I found out last week that a large tech company had passed on one of our newest developers because he didn’t have a computer science degree. Given his extensive background and proven experience, it surprised me to hear that such a developer-driven organization would eliminate a good candidate based solely on a degree.
As many have learned, unlike many other disciplines, software engineering isn’t a skill you can simply learn – it’s something you learn by doing. Want proof? Just look to the vast number of stories about self-taught teenage hackers or high school coding hobbyists who pique the interest of big corporations. In fact, to some developers, a formal education in computer science can seem like a hindrance after spending years learning how to code on their own.
Kasra Rahjerdi, one of our mobile developers at Stack Exchange, echoes that sentiment: “It’s really hard to sit still for four years when you know you can do it yourself. That’s why I dropped out. I was so bored and I just wanted to work on my own stuff.” This decision didn’t hinder his professional success. Since then, Kasra has worked for both startups and for larger companies, including being accepted to Google’s internship program. His is not a unique story. Dozens of company founders and other professionals have opened up about their self-taught programming education or early roots in coding.
This isn’t to say that there isn’t value in receiving a formal education in computer science, but if you’re hiring developers for your organization, you may be doing yourself a disservice if you automatically weed out applicants without degrees. For one, you may lose out on top talent who skipped the college step to get right to work. And in an environment where the number of programming jobs will far outweigh the current graduation rates of computer scientists, you can’t afford this risk. There are many great programmers who don’t have degrees. Hackers are a great example—they get a negative connotation, but at the end of the day, they know how to get things done. They like learning and they are self-motivated.
Second, you may box your organization in a corner when it comes to the type of programming philosophies you adopt as a team. Academically trained computer scientists are taught the principles and the theories behind the practice—but you need to back up this perspective with someone who’s actually completed projects on teams from start to finish. Those who have coded a project on their own or held a previous job in programming know that there isn’t just one correct way to do something. That’s a lesson that recent grads need to learn with experience.
At Stack Exchange, we strive to maintain a programming team that comes from a wide variety of backgrounds, so we hire developers with degrees and those who are self-taught. We don’t focus on hard-and-fast requirements, but rather how it fits into the bigger picture of the candidate. It’s the same reason that we don’t only look for developers with experience in our tech stack—we want to expand our development team to encourage multiple perspectives.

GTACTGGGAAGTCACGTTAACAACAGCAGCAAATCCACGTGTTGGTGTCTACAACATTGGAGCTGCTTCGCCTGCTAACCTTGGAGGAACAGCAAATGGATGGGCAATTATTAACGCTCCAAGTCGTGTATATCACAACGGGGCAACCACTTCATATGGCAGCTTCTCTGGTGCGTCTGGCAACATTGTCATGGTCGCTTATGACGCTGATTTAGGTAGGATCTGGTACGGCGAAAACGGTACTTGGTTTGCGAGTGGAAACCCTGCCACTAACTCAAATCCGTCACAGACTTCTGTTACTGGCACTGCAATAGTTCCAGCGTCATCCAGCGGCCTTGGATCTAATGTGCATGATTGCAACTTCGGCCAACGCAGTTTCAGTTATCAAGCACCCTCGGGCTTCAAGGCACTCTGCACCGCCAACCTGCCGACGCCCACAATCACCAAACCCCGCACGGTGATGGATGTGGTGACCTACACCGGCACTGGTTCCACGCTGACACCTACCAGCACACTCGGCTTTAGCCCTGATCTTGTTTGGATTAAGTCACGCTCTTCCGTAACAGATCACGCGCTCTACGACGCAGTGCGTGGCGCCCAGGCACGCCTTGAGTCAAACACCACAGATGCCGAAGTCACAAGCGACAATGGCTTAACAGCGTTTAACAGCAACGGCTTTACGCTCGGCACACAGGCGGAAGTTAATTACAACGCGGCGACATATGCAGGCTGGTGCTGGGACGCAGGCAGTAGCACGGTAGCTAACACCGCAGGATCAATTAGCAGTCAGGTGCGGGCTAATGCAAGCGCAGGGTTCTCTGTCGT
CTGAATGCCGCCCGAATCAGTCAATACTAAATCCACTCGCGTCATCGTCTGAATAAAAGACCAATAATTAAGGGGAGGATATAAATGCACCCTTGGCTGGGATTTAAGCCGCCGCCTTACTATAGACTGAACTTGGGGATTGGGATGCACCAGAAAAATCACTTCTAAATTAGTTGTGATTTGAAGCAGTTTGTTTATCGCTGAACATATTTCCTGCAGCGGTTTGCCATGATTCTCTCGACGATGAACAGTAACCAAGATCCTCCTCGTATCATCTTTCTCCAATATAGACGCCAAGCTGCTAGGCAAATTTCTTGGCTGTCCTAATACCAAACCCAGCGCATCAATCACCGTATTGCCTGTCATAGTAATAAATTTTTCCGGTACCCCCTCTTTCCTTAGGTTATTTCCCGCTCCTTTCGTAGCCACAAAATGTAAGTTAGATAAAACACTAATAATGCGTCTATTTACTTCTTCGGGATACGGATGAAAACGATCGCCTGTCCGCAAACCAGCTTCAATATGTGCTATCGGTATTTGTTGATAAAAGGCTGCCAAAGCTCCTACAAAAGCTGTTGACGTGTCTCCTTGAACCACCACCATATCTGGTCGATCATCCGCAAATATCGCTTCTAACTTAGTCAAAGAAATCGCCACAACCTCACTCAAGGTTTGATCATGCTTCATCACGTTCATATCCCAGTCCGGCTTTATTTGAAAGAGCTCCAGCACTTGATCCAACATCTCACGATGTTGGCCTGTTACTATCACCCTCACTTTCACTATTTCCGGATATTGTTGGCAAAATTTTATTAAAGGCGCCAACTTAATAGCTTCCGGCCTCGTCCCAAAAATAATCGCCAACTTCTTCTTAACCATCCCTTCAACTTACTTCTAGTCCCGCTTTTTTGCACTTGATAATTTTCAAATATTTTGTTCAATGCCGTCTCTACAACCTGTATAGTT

So how can you tell if a programmer is good enough to join your team? Here are three things to look for in any applicant, whether they are an Ivy Leaguer or a college drop-out:
Look for evidence that the developer has gone through some type of highly selective process in the past. As Joel has pointed out, this has been a major component of our hiring process from day one, and we’re sticking to it today. Selectivity can include being accepted to a school that accepts less than 30% of its applicants, but it can also include a work history at a company with a difficult hiring process or acceptance into a highly selective course in the military. The main element to consider is whether or not that person has made it through some type of vetting in the past. Chances are, if one group of people found that candidate worth pursuing in the midst of a tough process, they’ve got something worth noticing.
There are a lot of ways to figure out whether a candidate has brains without turning to a college transcript. Start by piecing together their digital footprint. Check out their participation on Stack Overflow or other online programming communities to get a good idea about whether or not that candidate knows their craft. Their Stack Overflow reputation or the number of times their projects have been forked in Github can also help you gauge how they are perceived among their peers. Finally, look for involvement in coding competitions and contests (and even unrelated competitions such as chess matches) as indicators that they’ve got a good head on their shoulders.
Perhaps most important of all, seek out developers who truly love programming. If you focus on hiring people who get to do what they love, they’ll be happier doing it, they’ll improve the quality of your team and products, and you’ll ultimately minimize turnover. The easiest way to determine passion is to see whether they work on personal side projects, open source, or write an industry-specific blog. In the interview, ask the developer what got them started or what new language they are excited to learn—you’ll know passion when you hear it. With the ideal blend of passion and self-motivation, you’ll stumble upon the type of employee who will bring your developer team to the next level.
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